The recent article by Anderson and Kessenich reviewed some of the literature concerning the effects of garlic, vitamin C, folic acid, and other therapies on cardiovascular disease. Some additional information and corrections should be noted. The authors note that "several meta-analyses have supported the efficacy of garlic in lowering lipids in the blood," citing a 1994 study by Silagy and Neil. A recent review of the evidence did find small, statistically significant decreases in lipid levels at 1- and 3-months follow-up; however, pooled analyses of placebo-controlled trials showed no significant reductions of total cholesterol at 6 months. According to the evidence report, "it is not clear if statistically significant positive short-term effects -- but negative longer term effects -- are due to: systematic differences in studies that have longer or shorter follow-up durations; fewer longer term studies; or time-dependent effects of garlic."
The authors indicated that Kendler recommended 250 mg to 500 mg of vitamin C daily, noting that these amounts "should be safe and effective for most individuals." Readers may be interested to learn that the tolerable upper intake level (UL), established by the Food and Nutrition Board of the Institute of Medicine as "the highest level of nutrient intake that is likely to pose no risk of adverse health effects to almost all individuals in the general population," is substantially higher. The UL is 2000 mg/day and was based on the adverse effect of osmotic diarrhea.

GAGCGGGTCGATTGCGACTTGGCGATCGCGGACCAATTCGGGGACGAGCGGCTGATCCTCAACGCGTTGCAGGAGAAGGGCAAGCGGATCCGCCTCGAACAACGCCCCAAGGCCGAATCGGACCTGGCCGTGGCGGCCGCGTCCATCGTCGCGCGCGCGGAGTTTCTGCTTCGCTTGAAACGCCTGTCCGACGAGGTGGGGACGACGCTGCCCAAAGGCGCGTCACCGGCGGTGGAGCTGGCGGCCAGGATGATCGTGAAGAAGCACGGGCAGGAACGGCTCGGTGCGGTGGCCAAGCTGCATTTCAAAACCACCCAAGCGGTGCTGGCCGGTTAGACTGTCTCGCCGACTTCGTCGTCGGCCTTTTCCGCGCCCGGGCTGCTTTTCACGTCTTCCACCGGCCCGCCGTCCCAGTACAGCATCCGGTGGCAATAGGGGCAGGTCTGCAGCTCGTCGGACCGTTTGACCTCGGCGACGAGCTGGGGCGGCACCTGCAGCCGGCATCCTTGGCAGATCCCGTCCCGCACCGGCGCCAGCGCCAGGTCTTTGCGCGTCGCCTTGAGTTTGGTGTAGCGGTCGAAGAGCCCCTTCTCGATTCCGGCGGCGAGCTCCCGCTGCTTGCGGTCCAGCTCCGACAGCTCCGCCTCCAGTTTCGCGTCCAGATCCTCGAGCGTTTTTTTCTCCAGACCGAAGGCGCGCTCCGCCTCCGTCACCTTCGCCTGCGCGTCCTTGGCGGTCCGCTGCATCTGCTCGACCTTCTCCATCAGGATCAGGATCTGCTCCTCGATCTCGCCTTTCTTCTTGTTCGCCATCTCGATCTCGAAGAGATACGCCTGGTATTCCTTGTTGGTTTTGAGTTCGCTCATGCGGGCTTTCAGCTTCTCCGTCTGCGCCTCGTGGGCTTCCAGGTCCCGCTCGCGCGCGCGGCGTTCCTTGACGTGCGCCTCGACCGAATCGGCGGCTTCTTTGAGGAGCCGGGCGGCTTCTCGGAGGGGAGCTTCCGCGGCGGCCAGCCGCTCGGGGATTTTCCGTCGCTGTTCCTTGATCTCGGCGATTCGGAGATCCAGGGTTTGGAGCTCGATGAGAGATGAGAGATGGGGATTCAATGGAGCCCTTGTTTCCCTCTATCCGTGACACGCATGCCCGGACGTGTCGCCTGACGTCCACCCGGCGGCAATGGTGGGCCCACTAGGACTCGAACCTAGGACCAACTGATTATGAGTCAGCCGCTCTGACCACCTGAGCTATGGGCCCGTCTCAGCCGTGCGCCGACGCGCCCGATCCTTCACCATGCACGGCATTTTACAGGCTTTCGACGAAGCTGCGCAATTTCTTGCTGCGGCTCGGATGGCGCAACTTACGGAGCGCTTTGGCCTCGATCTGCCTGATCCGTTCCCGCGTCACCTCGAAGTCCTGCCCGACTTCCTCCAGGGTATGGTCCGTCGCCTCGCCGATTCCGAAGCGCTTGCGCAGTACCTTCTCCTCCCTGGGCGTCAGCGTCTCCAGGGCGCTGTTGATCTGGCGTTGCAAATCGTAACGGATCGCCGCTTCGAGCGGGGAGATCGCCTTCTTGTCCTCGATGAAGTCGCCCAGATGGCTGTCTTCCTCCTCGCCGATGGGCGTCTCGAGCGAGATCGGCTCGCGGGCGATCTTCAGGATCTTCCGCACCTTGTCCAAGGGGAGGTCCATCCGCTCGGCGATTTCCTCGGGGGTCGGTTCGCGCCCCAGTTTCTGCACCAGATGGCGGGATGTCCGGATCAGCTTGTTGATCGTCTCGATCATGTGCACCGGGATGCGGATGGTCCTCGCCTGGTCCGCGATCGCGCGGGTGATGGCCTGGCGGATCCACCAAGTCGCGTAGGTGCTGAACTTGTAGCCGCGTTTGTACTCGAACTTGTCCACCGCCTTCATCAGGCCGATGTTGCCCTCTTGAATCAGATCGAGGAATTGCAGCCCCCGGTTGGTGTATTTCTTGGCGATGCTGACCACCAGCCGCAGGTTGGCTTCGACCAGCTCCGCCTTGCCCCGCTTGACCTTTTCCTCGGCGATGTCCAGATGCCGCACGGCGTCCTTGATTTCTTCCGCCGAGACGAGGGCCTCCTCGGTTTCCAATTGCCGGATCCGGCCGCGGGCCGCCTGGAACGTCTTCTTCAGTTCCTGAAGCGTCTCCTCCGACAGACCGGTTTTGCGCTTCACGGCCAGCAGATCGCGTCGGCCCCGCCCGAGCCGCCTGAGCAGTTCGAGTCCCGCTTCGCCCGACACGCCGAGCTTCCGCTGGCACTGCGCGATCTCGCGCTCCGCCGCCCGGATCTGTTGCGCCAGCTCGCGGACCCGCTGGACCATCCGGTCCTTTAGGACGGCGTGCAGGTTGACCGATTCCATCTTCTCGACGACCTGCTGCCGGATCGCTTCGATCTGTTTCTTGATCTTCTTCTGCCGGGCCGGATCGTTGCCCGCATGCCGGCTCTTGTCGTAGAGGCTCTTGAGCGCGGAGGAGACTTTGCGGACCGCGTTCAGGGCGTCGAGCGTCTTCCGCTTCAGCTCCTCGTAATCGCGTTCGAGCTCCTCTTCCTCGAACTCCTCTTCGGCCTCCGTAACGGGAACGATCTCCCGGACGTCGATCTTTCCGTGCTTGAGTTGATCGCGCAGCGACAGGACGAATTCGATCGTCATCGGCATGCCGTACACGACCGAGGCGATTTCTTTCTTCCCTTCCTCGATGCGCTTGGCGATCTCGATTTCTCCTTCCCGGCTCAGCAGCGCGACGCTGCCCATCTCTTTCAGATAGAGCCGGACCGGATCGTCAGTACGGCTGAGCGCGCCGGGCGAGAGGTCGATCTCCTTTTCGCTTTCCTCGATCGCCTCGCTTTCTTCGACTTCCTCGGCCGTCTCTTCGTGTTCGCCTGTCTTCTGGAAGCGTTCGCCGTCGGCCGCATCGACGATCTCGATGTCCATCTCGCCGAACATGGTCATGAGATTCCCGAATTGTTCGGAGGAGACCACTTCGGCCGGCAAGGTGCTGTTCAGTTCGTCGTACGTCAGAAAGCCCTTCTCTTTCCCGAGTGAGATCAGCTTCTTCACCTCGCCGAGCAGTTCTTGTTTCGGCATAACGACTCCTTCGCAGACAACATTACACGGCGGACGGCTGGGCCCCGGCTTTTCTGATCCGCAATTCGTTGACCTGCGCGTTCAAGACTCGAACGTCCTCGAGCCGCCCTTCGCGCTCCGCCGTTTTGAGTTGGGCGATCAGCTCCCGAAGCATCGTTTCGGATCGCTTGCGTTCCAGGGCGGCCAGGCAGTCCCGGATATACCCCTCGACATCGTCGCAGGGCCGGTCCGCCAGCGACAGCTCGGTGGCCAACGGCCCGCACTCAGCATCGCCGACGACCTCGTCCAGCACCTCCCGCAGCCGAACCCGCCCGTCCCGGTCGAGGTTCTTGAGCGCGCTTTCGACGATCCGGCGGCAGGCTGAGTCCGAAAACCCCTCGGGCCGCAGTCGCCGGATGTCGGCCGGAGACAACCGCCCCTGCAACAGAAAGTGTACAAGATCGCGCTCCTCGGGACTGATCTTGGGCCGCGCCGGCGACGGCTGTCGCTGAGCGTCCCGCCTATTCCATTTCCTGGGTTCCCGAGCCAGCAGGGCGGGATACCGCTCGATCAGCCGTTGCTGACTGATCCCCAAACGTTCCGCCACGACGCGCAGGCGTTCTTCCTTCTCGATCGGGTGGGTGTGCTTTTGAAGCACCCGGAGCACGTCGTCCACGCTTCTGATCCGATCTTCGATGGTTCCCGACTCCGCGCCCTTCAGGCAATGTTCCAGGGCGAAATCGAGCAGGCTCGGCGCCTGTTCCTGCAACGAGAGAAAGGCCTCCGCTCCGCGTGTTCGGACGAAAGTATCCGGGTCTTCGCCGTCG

The study by Lobo and colleagues is incorrectly described, perhaps in part due to typographical errors. In the dose-ranging study, patients received either placebo or 1 of 3 doses of folic acid -- 400 micrograms, 1 mg, or 5 mg -- with vitamins B6 and B12. The reduction in homocysteine levels seen with 400 micrograms of folic acid was similar to that with the higher doses. The authors concluded that a daily dose of 400 micrograms (not 4 mg) folic acid combined with vitamins B12 and B6 normalized homocysteine levels in patients with coronary artery disease. Similarly, healthcare providers can safely advise women capable of becoming pregnant to take 400 micrograms per day (not 4 mg) of folate from fortified foods and/or a supplement as well as food folate from a varied diet. (Editor's Note: The text has been corrected, clarifying the 400-microgram dose of folic acid.)
Topics in Advanced Practice Nursing eJournal. 2001;1(2) © 2001 Medscape
Cite this: Letter to the Editor Regarding Cardiovascular Disease and Alternative Therapies - Medscape - Aug 29, 2001.